Start a journal club in your field of interest and invite faculty members.
Initiate formal collaborations with other labs on campus.
A healthy level of self-esteem is essential to career success, yet many female scientists manifest a lack of confidence, often in subtle ways. Participants at the mentoring dinner suggested that women scientists were often insecure about career opportunities and sometimes modest about their scientific achievements. Bargmann acknowledged encountering this defeatist attitude among some women, noting that female scientists conducting "A" level research are "masquerading as B?s." Bargmann encourages women scientists not to let fear and low self-esteem limit their career options. Simply raising awareness is the first step to avoid the lack of confidence pitfall. In addition, exposure to successful role models is inspiring, and in this way, the mentoring dinners are a vehicle for building confidence.
Another major concern for women scientists is the assumption that family life and motherhood are incompatible with the academic science lifestyle. Many believe that industry jobs, with more regular work hours and structure, offer a better quality of life to women scientists. Bargmann indicated that while being a woman in science is not a great obstacle to professional development, being a parent in science--male or female--is still a significant challenge. Despite this, Bargmann argued that it is possible to balance career and family life with some careful planning on both fronts. Increasing efficiency at work and seeking outside help with child care and household responsibilities are important approaches toward achieving balance. At work, scientists should focus on pushing their research forward when their children are small. Although Bargmann recommended devoting up to "20% of your time serving the (scientific) community," she conceded that parents of small children should temporarily limit activities such as grant reviewing, seminars, and committee participation in order to focus on research.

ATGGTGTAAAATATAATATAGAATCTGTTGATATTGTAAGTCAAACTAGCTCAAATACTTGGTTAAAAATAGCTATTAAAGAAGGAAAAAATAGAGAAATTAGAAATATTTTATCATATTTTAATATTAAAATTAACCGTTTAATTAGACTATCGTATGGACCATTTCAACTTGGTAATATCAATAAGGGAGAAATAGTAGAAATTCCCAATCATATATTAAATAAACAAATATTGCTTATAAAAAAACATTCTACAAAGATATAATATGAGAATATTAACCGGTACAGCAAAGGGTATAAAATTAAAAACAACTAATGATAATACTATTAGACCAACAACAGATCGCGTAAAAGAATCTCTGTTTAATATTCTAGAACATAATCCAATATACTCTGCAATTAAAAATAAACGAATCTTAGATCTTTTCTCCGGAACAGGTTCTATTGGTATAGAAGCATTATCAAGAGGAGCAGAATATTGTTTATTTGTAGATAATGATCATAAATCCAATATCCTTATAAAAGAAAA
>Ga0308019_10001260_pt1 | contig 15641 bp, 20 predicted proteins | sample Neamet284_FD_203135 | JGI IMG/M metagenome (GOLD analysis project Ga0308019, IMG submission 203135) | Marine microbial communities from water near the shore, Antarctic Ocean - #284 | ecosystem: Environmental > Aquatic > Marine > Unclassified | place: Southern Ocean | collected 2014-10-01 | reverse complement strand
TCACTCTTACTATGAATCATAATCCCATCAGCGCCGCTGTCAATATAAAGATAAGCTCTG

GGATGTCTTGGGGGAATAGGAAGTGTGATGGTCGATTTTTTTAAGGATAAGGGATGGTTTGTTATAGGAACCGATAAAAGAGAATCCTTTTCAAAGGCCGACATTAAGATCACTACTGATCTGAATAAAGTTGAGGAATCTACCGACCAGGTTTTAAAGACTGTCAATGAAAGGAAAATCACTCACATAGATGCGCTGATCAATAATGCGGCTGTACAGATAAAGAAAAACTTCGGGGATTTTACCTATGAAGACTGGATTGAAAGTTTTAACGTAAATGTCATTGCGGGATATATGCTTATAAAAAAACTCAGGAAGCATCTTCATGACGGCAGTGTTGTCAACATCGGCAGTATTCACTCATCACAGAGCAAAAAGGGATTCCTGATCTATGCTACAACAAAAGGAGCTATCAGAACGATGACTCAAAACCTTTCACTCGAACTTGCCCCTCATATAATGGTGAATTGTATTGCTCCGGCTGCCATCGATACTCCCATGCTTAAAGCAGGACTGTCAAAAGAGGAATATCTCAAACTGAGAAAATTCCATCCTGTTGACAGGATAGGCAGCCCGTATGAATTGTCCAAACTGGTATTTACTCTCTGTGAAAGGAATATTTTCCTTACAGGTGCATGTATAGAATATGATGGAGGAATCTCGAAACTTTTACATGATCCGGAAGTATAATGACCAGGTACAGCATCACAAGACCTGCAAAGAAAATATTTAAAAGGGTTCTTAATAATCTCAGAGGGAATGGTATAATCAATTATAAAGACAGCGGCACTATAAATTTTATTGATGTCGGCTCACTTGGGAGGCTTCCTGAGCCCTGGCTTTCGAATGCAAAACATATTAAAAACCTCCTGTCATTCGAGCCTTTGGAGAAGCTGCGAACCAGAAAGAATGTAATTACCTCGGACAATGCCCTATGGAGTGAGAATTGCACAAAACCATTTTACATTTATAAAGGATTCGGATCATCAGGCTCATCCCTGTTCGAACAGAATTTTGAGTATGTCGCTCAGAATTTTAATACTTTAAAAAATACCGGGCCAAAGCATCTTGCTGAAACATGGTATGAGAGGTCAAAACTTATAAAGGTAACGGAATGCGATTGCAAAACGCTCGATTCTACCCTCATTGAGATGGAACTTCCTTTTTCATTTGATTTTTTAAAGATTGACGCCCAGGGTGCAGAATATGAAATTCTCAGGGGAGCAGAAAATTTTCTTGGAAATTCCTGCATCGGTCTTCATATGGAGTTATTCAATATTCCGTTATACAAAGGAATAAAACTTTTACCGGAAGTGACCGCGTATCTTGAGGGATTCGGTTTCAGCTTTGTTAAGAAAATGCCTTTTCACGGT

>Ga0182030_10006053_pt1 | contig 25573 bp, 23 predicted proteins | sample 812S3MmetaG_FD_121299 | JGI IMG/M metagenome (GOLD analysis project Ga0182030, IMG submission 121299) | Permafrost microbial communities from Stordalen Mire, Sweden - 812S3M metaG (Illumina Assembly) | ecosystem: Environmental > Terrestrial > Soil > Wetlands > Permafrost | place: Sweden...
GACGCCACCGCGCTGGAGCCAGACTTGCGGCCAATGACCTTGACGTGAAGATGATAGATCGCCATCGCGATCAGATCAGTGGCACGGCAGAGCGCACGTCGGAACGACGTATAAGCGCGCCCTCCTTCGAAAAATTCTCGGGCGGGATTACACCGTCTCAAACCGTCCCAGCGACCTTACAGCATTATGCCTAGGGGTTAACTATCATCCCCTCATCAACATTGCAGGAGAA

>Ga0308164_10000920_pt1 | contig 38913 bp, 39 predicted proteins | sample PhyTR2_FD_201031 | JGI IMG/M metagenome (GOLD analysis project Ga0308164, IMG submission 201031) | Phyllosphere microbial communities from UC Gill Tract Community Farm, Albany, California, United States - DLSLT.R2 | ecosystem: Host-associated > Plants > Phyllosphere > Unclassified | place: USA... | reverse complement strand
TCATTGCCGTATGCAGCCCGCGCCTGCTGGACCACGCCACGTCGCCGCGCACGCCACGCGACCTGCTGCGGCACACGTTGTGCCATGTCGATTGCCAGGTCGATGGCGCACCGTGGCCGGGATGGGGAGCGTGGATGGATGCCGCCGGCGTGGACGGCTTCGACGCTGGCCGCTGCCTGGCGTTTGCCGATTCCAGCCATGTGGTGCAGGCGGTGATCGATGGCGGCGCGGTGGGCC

If the response of participants to the latest mentoring dinner is any indication, the program is a great success. WILS mentoring dinners work because they are easy to organize, create an opportunity for students and postdocs to discuss aspects of science that are not typically addressed in other forums, and provide a number of real-life examples for pursuing a successful scientific career that are proven to work!